Everything I need to know I learned as a keeper. (OK, Mom and Dad, maybe I learned a number of the lessons earlier, but the zoo field reinforced every bit of it.)
* Be on time. There's nothing like facing a barn of impatient, hungry animals because you're running late with their food.
* Enjoy the time you have with those you care about. Whether it's the animals you take care of or the colleagues you work with, we all go our own way eventually.
* Our true nature always comes out, even if you try to hide it. A tiger may be lying quietly, just watching you while you are facing it, but it's still a hunter. It may not appear that way until you turn your back, giving them the perfect stalking advantage, but it does come out. When you turn back around, hearing the roar and seeing the open mouth of a tiger, right there at eye level, even though it's on the other side of the barrier, it makes quite an impression — power, stealth, awe, respect.
* Everyone has to learn the boundaries. Little orangutans love to play and play, but adult male orangs only tolerate such behavior for so long and then they put a stop to it — gently, but the message definitely gets across.
* Always be prepared. After wading thigh deep into a pond on a very cold day to free a flamingo that had gotten its leg band caught on a stick underwater, I always had an extra set of clothes in the trunk of my car. I used to have what some friends called my "Mary Poppins" drawer at work. If they needed something small (phone numbers, lineman's pliers, batteries, quick links, aspirin, etc.) — I'd usually have it. It's not that I don't have it any more, it's just outgrown the one drawer.
* Do the job expected of you and do it well. Whatever it is, someone's depending on you to do it and do it right. You may be backing someone up who is attempting to net a spider monkey. Quick, agile, with two long arms, two long legs and a prehensile tail that's as good as another hand, spider monkeys can be quite a challenge to net. Having a dependable backup during such procedures can make things go much more smoothly and can prevent mishaps (bites, injuries, escapes). You may be cleaning a stall or exhibit. If you have ever tried digging out a water buffalo stall that hasn't been tended well, you know how important it is that this is done properly, not only for the animal but for the keeper who follows the next day also. You could be on the four to midnight "baby watch" — monitoring a first-time mom due to give birth any time, being there just in case she needs help. How you perform is important. If your work isn't done or is done haphazardly, someone suffers, and so do you, even if you do not realize it at the time.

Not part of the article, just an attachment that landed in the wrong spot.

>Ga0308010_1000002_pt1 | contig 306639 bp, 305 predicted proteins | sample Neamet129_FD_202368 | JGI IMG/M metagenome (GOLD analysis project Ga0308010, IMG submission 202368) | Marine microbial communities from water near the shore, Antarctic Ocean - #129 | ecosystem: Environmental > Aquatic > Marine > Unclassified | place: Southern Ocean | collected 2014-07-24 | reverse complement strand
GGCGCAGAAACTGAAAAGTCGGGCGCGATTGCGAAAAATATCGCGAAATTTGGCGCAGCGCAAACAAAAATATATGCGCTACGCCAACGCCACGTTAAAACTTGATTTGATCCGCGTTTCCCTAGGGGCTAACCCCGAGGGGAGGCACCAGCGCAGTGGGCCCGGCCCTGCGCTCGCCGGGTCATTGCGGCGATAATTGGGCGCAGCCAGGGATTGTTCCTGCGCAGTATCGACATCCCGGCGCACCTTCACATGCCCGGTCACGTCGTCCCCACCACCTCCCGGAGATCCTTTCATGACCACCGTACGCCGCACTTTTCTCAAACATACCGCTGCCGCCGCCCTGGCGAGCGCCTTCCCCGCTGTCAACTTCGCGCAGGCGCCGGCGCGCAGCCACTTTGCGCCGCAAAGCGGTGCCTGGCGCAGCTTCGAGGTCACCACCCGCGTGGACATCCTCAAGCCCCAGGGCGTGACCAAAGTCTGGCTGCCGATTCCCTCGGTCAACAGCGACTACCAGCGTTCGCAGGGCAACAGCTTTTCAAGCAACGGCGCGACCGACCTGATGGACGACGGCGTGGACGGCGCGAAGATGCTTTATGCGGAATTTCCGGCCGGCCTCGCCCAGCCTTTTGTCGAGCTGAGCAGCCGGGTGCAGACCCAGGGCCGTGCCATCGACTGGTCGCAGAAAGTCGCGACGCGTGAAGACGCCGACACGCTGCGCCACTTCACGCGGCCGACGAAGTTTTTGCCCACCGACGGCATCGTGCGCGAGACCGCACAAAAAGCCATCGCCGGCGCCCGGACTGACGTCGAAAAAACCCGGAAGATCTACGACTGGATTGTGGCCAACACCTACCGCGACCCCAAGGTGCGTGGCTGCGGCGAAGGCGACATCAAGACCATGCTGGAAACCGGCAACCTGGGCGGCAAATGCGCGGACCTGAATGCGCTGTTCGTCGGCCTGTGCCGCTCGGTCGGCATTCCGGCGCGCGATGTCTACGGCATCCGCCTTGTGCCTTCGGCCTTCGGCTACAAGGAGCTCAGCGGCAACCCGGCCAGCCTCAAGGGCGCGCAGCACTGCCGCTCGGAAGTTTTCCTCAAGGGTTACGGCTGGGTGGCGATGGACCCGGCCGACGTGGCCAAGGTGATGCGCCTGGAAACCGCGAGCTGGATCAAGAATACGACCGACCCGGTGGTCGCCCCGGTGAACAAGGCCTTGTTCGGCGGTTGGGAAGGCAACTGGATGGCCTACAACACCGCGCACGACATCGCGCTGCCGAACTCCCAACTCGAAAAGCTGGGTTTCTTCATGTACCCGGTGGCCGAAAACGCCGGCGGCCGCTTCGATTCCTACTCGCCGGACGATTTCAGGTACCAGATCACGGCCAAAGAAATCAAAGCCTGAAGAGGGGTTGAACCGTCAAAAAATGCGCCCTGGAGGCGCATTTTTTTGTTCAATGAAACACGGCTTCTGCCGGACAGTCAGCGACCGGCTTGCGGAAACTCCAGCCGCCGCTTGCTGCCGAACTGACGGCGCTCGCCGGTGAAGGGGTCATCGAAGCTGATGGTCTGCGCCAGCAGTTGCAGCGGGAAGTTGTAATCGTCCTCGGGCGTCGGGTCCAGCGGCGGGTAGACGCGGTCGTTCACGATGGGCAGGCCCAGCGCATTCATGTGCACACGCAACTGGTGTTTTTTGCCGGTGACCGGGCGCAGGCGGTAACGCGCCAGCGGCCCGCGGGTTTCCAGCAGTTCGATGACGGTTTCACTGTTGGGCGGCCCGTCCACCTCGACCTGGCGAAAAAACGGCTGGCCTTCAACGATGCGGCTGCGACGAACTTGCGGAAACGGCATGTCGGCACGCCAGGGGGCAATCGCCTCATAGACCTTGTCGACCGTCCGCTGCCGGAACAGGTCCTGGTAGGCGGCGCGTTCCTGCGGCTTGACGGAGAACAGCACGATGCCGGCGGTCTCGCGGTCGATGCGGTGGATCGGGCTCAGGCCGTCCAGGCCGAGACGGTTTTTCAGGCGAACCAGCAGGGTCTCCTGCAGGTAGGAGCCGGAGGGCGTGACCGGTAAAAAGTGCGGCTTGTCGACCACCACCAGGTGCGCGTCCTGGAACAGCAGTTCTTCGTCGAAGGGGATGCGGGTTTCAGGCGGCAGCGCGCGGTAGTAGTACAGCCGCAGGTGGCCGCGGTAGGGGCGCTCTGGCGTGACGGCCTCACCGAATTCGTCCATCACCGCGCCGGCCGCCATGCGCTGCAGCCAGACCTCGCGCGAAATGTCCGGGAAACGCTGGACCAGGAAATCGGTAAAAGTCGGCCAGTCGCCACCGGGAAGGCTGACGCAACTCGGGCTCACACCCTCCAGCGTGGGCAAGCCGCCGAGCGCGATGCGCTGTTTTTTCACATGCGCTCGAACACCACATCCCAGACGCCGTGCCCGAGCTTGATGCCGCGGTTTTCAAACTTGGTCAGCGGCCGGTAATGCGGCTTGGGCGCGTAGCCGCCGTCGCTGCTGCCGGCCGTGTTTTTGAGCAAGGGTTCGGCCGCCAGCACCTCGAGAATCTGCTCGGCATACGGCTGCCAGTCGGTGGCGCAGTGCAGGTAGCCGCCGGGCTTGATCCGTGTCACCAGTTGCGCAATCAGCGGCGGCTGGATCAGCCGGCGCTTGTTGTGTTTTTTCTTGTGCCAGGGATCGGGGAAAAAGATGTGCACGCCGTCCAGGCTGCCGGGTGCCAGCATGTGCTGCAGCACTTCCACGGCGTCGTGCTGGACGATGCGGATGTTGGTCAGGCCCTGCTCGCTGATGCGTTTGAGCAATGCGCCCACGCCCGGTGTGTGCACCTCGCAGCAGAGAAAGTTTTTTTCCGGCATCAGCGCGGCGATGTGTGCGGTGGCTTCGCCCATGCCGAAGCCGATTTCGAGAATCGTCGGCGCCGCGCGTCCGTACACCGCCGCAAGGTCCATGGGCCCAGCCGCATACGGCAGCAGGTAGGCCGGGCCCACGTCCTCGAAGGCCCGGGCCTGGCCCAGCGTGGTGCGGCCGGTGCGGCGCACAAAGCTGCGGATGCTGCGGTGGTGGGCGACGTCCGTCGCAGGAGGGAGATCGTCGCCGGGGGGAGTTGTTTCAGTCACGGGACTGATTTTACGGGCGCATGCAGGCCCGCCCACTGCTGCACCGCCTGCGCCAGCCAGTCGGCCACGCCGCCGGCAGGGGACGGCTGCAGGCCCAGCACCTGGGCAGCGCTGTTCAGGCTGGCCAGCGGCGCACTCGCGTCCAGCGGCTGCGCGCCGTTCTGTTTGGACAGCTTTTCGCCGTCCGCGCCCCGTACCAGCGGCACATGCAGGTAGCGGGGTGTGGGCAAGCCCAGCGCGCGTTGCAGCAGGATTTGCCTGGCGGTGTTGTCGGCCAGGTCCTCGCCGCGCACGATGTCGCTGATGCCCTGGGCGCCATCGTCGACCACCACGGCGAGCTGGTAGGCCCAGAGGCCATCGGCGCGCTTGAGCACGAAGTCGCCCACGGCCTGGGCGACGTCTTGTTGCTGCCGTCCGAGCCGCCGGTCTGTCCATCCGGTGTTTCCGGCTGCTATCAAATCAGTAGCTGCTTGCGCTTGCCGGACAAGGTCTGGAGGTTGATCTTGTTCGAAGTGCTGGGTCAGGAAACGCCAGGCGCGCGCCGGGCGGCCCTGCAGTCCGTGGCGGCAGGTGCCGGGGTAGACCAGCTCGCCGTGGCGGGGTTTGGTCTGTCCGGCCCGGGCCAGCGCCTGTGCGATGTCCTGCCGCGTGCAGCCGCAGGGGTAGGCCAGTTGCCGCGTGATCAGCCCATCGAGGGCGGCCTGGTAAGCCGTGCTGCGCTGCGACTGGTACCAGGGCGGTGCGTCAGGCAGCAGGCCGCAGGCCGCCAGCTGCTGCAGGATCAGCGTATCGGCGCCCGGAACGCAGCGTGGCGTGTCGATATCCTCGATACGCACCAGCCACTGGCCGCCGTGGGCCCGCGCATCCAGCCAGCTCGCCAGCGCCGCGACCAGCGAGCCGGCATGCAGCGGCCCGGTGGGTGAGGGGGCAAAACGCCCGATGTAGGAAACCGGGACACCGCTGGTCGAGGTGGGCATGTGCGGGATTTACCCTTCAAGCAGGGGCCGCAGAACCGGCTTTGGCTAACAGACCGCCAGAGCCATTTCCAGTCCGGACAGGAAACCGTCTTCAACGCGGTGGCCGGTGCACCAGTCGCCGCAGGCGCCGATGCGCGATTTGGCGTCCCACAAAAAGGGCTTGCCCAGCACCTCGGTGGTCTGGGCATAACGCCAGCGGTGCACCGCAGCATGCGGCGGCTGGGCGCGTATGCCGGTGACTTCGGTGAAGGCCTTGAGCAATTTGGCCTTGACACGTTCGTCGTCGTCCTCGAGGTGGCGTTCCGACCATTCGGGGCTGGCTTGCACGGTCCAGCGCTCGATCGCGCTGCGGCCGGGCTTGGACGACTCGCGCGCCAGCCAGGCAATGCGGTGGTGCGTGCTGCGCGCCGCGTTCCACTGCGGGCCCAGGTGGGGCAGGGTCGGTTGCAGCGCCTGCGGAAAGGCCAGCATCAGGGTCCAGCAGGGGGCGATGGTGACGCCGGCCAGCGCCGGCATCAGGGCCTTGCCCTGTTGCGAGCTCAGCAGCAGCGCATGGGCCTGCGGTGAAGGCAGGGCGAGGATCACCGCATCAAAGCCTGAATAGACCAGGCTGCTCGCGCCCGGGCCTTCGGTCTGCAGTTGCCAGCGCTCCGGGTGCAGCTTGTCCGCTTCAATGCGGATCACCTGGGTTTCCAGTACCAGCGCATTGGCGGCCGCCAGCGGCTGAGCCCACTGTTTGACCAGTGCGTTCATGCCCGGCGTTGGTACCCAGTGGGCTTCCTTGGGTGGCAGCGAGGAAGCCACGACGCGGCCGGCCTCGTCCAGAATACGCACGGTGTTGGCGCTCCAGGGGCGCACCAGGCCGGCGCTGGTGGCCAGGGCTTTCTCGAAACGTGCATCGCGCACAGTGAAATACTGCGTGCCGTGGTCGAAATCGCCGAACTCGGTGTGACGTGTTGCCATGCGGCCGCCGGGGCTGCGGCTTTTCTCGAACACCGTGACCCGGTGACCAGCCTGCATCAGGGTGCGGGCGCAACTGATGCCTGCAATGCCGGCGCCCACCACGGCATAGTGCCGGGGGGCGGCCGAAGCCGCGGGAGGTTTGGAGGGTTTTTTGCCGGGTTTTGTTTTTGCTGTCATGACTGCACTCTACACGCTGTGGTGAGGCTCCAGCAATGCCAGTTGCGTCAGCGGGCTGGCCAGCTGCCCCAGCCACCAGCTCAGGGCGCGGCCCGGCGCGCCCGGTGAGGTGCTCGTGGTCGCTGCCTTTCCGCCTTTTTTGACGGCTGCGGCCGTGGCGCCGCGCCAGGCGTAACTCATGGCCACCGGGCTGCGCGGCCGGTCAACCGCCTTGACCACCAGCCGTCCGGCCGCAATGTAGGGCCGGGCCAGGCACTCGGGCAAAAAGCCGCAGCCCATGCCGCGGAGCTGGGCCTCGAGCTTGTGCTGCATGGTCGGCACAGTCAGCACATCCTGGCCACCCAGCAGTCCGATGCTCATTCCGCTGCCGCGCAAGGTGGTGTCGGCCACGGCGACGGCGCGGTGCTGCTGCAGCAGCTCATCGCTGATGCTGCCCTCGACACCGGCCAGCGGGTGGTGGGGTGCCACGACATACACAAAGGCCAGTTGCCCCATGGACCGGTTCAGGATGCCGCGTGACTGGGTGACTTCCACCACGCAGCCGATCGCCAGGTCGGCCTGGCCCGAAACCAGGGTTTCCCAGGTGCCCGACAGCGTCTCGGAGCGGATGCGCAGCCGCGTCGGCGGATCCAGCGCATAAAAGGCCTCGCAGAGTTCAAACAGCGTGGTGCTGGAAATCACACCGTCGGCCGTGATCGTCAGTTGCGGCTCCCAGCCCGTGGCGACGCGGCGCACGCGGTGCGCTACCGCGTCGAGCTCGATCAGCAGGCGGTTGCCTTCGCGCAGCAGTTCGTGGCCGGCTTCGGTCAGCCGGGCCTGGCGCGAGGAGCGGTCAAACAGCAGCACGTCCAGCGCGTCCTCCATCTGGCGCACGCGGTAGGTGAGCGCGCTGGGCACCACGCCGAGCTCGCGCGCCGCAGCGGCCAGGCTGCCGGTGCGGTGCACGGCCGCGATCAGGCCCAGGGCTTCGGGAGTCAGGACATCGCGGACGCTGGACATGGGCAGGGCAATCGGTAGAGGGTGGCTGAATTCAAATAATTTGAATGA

* Give respect and receive respect in return — whether it's elephants, chimpanzees, water buffalo, king vultures or cuscus, if you treat them right it comes back to you, whether it's evidenced by a better relationship with the animal or by respect from your colleagues. What goes around comes around. (This also applies to working with your colleagues and could be characterized as "Plays well with others.")
* Reacting to some things just makes the situation worse. Stay in control of yourself and just go with the flow. A number of primates know how to get your number and once they do, they've got you forever. Splashing you with water, throwing things, acting big and noisy. If you can let them do their display without cowering or running, they'll usually calm down. Then you can work on improving the relationship. They just want to see how many of your buttons they can push — like some people you may know.
* You get out of it what you put into it — whether it's digging out a stall, training a gorilla to sit calmly inside a transport cage or growing professionally, it all takes effort. If your effort is less than 100 percent, your return will also be less. The stall will take longer to fill in, the gorilla will take longer to offer the desired response (if ever) and your professional world may not grow as much as you'd like.
* Looking at things from a different perspective can put a whole new light on things. I started as a night keeper. My first few days were during the day, just to get familiar with things. However, once on the night shift, I needed a map of the zoo in order to get around. True, I hadn't been there that long but the lack of daylight made everything seem very different. My visual perspective was changed, literally in this case.
* Have fun and enjoy what you do. Be dedicated, passionate, love it — however you want to phrase it. If it's what you're going to do for a living, it's going to be a major investment of your time. If you can't find a reason to "enjoy" mucking out the backed-up manhole of a water buffalo pool, pulling stickers out of a bison yard in 100-degree heat, or any number of non-so agreeable tasks within the job, you may need to look elsewhere for your livelihood. Many days will be filled with mundane and somewhat thankless duties, and the preferred parts of the job — seeing a child smile when they see their first elephant, watching a baby camel stand up for the first time, hearing a lion's roar roll across the zoo — come less frequently; but they do come and that's what makes it worthwhile.
Come visit Lee Richardson Zoo and see what we're passionate about.
Visit our new website at www.leerichardsonzoo.org.